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Tuesday, November 15, 2016

Hunting is (still) not those heads on the wall




The woods at night. Mist in the trunks. Nightbirds, the voice of water. Heartbeats. 
Behind the fronds, the poet, crouched, feathered, fishing with a wand. Aflame with fear. Hush. Heartbeats. A branch broken, arrows loosed…Blood and the juice of berries on the riverbank…

At times it is the poet who brings back the white stag, at others it is the poem that hunts them. Regardless, after whatever frenzy has blown away and the arrows have been carefully fixed in their arcs, there is that familiar feeling of returning from a nighttime hunt in a far off wood. A wood so far away, that Distance herself is animated, has duende, is an integral part of the process. A process cold and slick with sweat; so beautiful, so terrible…

Then some skin the beast and hang it’s head in a museum. Visitors come, admire the royal posture of its horns, wonder at the frost of its white fur. But the head has grown mute, it’s fonts of prophetic speech dried up, and the cord to its music cut. It’s then that we remember Amiri Baraka: Hunting is not those heads on the wall. 

The artist is cursed with his artifact, which exists without and despite him....
   The academic Western mind is the best
   example of the substitution of artifact
   worship for lightning awareness of the
   art process.... The process itself is the
   most important quality because it can
   transform and create, and its only form
   is possibility. The artifact, because it
   assumes one form, is only that particular
   quality or idea. It is,
   in this sense, after the
   fact, and is only important
   because it remarks
   on its source.

Social media is guilty of even grosser artifact worship. Photos, statements, broadcasts about what one did that day are all heads that get hung up on the wall. Hollow posture is favoured to the exclusion of movement. Some apologize for this by emphasizing that sites like Facebook are a tool like any other. However, it is clear that social media sites are the end to their own means. This gallery of heads (faces?) do not tell how they were hunted, they are the hunt itself. When are we going to realize that this is a trap. The feedback loop occurs not only in relation to the ego, to peer validation and the thrills of self exposure, but to the ontology the ego is wed to. By submitting to the waterwheel of embeddable content, we are ever further from the sources of Ideas. No longer able to access Ideas, reality itself becomes diluted and pale. 

Reality’s yardstick—measured primarily in monetary value, and by extension, in Likes and hits—is such that small businesses, activists and their campaigns, artists and their art, must provide a constant supply of content, posts, updates, on social media sites or they cease to exist. While this precarious situation seems to offer little alternative, it might be time to rethink one’s strategy. Social media might offer some gains, but at what cost? Is it really so useful or is that efficacy an illusion? Recall forever, recall a time before the ipad, a time when people were less numb. That if an artist abandons or disavows having an online presence it does not make them ‘less official’. That offline conversations, pamphleting, performing, sewing seeds, speaking, planting food, learning skills, or teaching them, have more power than the ‘clicktavism’ employed (sometimes exclusively, it seems) by so many activists in the twenty first century. One can seek to use an enemy’s tool against them, but in the end one is still dancing to their music, and therefore, unavoidably under their control. Hunting is still not those heads on the wall. Here, what is true for art is even truer for social media. This is a reminder.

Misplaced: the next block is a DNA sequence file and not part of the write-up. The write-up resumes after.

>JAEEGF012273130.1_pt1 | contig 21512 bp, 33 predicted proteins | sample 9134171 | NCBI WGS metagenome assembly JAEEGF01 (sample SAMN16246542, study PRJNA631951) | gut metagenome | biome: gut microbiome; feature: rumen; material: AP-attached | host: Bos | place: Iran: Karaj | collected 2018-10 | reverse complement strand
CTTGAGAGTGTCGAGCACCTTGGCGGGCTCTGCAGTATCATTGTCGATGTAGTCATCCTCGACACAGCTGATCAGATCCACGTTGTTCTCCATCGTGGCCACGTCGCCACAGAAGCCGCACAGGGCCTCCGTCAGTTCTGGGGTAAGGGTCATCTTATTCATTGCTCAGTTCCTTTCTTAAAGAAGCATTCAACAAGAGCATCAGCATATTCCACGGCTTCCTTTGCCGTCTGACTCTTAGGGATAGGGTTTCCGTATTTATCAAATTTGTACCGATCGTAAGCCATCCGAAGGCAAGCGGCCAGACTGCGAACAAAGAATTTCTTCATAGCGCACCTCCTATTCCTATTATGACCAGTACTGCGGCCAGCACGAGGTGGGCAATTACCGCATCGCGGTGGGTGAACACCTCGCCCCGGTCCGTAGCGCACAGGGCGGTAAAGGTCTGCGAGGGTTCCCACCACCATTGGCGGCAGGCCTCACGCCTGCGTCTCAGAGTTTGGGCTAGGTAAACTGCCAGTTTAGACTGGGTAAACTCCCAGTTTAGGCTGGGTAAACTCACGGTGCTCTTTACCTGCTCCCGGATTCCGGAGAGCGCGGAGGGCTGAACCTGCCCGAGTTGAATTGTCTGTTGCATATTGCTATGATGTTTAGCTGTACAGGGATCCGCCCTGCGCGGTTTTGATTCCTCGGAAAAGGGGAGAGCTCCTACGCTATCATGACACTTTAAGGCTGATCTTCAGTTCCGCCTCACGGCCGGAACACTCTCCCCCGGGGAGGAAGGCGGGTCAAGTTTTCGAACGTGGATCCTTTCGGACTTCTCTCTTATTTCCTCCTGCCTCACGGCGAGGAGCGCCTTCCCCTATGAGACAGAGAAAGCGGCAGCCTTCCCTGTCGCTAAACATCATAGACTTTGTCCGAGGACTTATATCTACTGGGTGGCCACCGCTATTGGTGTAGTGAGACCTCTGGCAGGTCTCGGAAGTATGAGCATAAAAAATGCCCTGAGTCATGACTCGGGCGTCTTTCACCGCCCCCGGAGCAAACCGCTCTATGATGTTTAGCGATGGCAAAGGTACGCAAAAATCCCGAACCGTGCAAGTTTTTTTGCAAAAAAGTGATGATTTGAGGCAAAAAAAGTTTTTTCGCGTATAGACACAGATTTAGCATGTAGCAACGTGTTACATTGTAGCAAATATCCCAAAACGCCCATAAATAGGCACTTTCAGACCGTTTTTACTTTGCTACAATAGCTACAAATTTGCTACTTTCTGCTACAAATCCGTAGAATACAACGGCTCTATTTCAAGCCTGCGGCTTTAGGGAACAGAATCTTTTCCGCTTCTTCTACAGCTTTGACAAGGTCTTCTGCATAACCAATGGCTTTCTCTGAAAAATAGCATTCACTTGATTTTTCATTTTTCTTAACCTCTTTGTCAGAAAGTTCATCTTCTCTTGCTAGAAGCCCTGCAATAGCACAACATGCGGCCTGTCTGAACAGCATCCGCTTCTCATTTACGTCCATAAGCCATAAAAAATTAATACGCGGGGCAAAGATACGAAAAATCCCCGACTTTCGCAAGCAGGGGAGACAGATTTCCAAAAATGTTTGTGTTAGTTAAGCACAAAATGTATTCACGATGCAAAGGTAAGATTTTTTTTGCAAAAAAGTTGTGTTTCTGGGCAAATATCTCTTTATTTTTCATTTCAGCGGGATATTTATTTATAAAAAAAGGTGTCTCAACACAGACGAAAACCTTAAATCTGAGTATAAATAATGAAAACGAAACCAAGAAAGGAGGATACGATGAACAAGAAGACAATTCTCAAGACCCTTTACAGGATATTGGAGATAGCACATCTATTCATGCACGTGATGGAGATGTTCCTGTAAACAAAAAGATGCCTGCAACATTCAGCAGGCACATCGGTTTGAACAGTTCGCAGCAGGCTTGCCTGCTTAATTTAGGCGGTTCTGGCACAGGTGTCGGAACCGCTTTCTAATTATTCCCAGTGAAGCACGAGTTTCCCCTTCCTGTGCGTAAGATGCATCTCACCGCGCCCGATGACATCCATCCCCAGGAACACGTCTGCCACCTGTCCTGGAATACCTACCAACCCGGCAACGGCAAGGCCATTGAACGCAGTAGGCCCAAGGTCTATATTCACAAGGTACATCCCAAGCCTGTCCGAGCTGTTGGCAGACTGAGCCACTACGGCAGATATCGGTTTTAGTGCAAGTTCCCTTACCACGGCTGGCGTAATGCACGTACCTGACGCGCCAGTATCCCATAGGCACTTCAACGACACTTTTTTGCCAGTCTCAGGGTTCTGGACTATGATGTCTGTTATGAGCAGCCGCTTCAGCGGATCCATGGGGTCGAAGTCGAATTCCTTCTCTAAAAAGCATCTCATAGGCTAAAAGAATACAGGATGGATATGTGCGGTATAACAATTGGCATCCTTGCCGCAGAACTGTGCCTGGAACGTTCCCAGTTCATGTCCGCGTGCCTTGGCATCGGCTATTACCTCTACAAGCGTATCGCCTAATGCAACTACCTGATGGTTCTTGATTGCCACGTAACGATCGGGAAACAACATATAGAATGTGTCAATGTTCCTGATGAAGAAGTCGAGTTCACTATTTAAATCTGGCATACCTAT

Yet, the esteem of a strategy remains case specific. This is not to advocate that doors be shut without reason. However, there is an extensive difference between the employment of a given tactic as one in many, as something complimentary, and being wholly dependent upon it. What (who) would you be without social media? Would you still be able to do what you do? If you choose to make use of the internet, then let your presence be sparse, and even more so, unpredictable. Like when the dead walk in the world of the living, let whatever posts you make be received as incursions from another world, from outside the aggressive reality of Facebook and all social media; let them be hauntings. 

Reality is throned in the head. The internet (and especially social media) imposes a fatal separation of the head from the body. Poetry, like all art, compels the head to take back its body.  




A Farsi/Persian folksong sung by Azam Ali 
whose lyrics tell of a hunter who is reluctant to set his dogs after 
the rabbits, deer, pheasants, and so on because 
they keep reminding him of his beloved.


Oh to the woods again. To wonder, as all in green our love goes riding…
To pursue those fabulous beasts, not for sport, nor for profit, but to lose oneself once again, in that rapt and enrapturing dance of prey and predator, of bull and torero, or devil and witch…

To let the desert be your home, to thrive in the hinterland, to embrace exile if you must. (Especially if this means exile from social media.)

To see your beloved in all fauna, in all flora! In all things. Whereby the coup de grace becomes a death blow to the poet or hunter herself, whereby she cannot help but feel a great swash of mourning when the stag is taken. 

So in the throes of war, rapine, fear, and vehement environmental destruction, where man burns down his house to roast his pig, some poets seek prizes in the palaces of the academy, or accolades and visibility in the online agoras. 

Others disappear in the desert; their voices only rise over the city walls when the winds pick up. 


And it’s heads they’re after. 




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